Sunday, December 18, 2016

Rogue One - Review

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This movie is a peculiar thing. It's the first time the Star Wars film franchise has stepped away from the main saga, but it's still very much concerned with the same set of events that occupied the Skywalker twins.

Nevertheless, Rogue One is very much a product of its time. While the original series drew on a mythic conception of war, Rogue One has a much more modern take on conflict and the toll it takes. If A New Hope was about World War II, Rogue One is about the War on Terror. Instead of clearly-drawn moral lines and an archetypal battle of good against evil, we get a gritty war of attrition, avoiding hopelessness by the slimmest of margins.

Our protagonist is Jyn Erso, a petty criminal, recruited by the Rebel Alliance to track down her father. Galen Erso is an imperial scientist working on the Death Star, forcibly separated from his daughter many years before. (What's the Rebel Alliance? What's the Death Star? The Empire? Who's fighting whom? You have to know your Star Wars to make sense of all this, as this movie is even more meta than The Force Awakens.)

Galen has hidden a fatal weakness at the heart of the Empire's weapon. It's up to Jyn to find her father, obtain the plans for the weapon, and identify the weakness, thereby making possible the plot of A New Hope.

Jyn is joined by Captain Caspian - sorry, Cassian Andor and his partner, K-2SO, who functions as a cross between Chewbacca and C-3PO. A rogue imperial pilot and two vigilantes, (Bodhi Rook, Chirrut Îmwe, and Baze Malbus respectively) are the other members of the Rogue One team.

Got all that straight? Well, me neither. I had to google most of the character names after watching Rogue One, and that pretty much summarizes the film's greatest weakness: its characters. Rogue One is full of non-entities, vague character sketches adhering to only the barest of archetypes. The feisty orphan heroine. The morally ambiguous captain. The hyper-efficient warrior priest. They feel like the cast of a typical heist flick, but while, in that genre, we usually learn the motivation of each character, here we get little to nothing.

Even Jyn's motivations remain mysterious. Her main reason for joining the team is to find her father, but why she then risks her life to defend his principles is never explained. We always assume she's going to help the Rebellion, and there is no real question as to what decisions she will make. This lack of conflict means the first half of the movie feels predictable and rote.

As for Cassian, he's just here to demonstrate War is Complicated. When we first meet Cassian he's rendezvousing with an informant in a seedy part of town. He ends up murdering the grass and fleeing the scene. When, later, he joins Jyn's quest to find her father, he's really planning to assassinate Galen Erso for the Rebellion. Why does he decide not to do this? No idea. He's an utter blank of a character: more immoral than Han Solo and with none of the spark or charm.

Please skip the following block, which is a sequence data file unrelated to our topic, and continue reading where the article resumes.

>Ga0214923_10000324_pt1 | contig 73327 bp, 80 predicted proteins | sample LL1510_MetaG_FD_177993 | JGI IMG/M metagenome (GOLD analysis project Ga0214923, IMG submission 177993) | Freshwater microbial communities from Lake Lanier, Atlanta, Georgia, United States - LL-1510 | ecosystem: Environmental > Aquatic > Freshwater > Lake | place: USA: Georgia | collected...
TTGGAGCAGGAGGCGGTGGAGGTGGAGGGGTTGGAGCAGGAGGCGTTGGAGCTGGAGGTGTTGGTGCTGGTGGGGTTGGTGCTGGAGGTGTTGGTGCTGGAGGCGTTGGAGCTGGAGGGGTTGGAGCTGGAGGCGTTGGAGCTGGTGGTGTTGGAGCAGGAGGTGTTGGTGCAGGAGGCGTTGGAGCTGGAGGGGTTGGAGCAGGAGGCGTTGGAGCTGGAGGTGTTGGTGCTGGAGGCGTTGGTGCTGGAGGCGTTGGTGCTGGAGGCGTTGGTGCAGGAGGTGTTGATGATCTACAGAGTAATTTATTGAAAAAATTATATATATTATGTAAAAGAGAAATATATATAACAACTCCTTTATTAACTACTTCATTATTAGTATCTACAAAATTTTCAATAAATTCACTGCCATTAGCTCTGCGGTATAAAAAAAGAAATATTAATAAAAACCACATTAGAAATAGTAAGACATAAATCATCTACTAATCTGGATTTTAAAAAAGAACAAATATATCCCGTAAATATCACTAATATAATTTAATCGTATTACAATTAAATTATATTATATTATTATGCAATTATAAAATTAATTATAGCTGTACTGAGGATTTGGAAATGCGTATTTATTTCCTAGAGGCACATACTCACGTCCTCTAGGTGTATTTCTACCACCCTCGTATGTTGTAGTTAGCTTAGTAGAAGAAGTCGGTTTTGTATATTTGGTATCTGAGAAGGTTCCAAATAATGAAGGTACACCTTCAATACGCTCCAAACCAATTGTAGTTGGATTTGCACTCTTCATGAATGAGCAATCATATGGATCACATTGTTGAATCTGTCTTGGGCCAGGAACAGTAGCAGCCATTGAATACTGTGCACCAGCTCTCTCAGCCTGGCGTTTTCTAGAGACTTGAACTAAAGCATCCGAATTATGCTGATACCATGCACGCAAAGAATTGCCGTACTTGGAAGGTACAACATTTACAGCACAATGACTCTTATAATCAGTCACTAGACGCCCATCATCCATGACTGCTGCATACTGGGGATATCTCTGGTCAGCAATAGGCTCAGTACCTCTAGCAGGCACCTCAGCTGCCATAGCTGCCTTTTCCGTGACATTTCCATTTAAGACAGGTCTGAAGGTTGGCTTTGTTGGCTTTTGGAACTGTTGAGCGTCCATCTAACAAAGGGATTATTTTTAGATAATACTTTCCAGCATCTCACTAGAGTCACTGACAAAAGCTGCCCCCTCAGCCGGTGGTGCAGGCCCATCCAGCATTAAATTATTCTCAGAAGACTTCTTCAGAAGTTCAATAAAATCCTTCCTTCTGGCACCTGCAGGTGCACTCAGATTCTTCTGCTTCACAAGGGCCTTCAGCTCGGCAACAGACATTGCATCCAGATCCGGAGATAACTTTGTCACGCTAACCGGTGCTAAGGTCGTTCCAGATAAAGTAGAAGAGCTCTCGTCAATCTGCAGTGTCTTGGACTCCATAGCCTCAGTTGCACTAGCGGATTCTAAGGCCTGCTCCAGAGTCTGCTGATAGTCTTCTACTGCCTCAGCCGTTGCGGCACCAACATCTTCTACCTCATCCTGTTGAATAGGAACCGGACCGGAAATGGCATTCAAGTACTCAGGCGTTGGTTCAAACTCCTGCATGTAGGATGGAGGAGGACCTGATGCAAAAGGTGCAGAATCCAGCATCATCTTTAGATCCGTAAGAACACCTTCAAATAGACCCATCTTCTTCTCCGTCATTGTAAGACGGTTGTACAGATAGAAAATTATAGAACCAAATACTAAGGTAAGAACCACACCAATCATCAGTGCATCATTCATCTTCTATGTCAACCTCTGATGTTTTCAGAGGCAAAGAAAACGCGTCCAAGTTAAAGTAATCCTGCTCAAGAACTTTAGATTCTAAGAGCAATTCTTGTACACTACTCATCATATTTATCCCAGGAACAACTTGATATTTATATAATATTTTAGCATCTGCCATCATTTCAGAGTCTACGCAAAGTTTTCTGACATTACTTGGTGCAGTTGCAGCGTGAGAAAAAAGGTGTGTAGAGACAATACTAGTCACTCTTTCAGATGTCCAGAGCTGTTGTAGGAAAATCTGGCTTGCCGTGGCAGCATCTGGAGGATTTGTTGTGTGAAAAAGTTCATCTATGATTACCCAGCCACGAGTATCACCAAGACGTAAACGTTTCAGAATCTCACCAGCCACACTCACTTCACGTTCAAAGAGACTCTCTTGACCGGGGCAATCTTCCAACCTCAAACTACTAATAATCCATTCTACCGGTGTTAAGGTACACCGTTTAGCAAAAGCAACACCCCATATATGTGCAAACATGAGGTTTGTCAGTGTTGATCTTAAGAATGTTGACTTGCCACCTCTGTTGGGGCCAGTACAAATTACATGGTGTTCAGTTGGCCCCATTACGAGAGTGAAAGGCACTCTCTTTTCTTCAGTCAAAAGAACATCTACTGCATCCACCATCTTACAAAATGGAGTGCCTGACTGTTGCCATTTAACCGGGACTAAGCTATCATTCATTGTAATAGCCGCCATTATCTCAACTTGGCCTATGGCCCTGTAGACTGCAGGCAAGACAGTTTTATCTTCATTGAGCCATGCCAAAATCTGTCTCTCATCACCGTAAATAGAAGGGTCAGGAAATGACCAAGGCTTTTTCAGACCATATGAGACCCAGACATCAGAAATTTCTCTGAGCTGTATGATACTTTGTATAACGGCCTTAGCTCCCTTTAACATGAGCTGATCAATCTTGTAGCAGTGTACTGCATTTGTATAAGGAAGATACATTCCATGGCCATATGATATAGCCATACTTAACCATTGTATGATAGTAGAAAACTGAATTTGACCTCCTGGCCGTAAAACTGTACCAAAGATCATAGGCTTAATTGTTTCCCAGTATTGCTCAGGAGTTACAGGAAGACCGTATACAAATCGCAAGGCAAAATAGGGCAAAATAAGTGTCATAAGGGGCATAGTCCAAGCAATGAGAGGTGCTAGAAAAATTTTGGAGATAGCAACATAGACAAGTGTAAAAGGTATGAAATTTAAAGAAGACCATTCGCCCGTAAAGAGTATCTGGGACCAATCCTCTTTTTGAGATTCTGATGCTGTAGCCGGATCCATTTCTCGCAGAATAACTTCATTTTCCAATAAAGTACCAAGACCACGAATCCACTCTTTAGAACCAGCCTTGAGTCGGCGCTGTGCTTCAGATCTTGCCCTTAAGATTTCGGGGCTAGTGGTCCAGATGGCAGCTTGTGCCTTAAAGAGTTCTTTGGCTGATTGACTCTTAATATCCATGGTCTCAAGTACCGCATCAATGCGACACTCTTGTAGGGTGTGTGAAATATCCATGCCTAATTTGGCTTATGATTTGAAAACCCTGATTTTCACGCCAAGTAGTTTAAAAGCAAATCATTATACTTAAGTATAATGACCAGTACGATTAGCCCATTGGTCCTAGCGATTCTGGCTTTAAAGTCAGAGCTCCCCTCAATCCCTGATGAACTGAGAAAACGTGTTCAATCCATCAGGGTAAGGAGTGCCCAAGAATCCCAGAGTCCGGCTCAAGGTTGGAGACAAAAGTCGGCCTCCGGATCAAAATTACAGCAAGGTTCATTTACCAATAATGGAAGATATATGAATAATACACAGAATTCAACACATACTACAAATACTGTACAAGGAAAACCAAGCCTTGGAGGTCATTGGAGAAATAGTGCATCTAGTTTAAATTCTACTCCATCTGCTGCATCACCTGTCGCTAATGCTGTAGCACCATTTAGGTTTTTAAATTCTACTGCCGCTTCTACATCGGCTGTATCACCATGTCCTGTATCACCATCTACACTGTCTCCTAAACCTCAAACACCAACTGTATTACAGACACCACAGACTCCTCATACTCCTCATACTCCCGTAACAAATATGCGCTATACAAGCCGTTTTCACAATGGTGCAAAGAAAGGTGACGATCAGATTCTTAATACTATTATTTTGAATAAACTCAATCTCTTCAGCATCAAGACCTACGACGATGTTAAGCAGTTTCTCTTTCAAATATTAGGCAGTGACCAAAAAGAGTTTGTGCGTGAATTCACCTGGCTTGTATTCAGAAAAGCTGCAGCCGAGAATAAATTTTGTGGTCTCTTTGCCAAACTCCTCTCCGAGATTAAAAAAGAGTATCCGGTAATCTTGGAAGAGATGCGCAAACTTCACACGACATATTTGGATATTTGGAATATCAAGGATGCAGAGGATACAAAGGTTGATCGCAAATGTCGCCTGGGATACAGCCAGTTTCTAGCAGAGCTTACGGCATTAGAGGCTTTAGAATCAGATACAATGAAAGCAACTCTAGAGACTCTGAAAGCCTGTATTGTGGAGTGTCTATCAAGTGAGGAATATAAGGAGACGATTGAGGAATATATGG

That could describe most of the other characters (and the film itself). While Luke Skywalker lived a carefree life on the Outer Rim, these people exist directly under the Empire's sway. Their world is brutal and chaotic, torn by violence that calls to mind Middle Eastern guerrilla warfare. Cloaked and masked rebels fight storm troopers in tight, sandy streets. The line between the Rebellion and the Empire - so clear in the original trilogy - is here blurred and ambiguous. The Force mostly presents a way to efficiently slaughter enemies. The magic and spirituality of the original trilogy is missing, replaced by a calculating, strategic approach to the war. This is a film about soldiers; A New Hope was a film about priests.

(Spoilers below)

By the end of the movie, that fact is clear. And it's by becoming a war film instead of a heist film or a fantasy that Rogue One finds its purpose at last. The final third is a satisfying, intense battle sequence that ends with a pulse-pounding, suspenseful relay race through a violent corridor.

The last scene drives home just how much the Rebellion has placed its trust in a desperate gamble - a fool's hope. As Jyn notes, "rebellions are built on hope," and that concept was always Rogue One's strongest theme. Galen Erso, working away in the heart of the Empire, quietly placing a flaw in the Death Star's design. Jyn Erso, sneaking into an Imperial facility to steal the plans - helped every step of the way by the sacrifices of her companions. Ultimately: the faceless rebels who desperately shove the plans into the hands of Princess Leia. G.K. Chesterton once wrote "Every man is important if he loses his life" - and that goes for dull, one-dimensional characters as well.

The fulfillment of the film's strongest theme, along with a gutsy ending, saves Rogue One from mediocrity, but between its weak characters and reliance on intertextuality, it relies too heavily on tired blockbuster conventions. The Force Awakens' characters were underdeveloped, but they're Shakespearean compared to these cardboard cutouts. Rogue One's hat-tips to the original trilogy were more like blaring signs - Look! Blue Milk! - and the CGI necromancy was entertaining but a little creepy. It's a movie that clumsily attempts to fill in the blanks in the plot, but only seldom does so in a way that illuminates and enhances the rest of the series.

Jon Pertwee's Doctor observed that "a straight line may be the shortest distance between two points, but it is by no means the most interesting." The challenge for Rogue One, then, was to tell a story with a known end and a known beginning, and endeavor to avoid making the journey a straight line. It tries its best, but while it's an interesting change in genre for the franchise, Rogue One is still too predictable a journey from A to B.

Hannah Long

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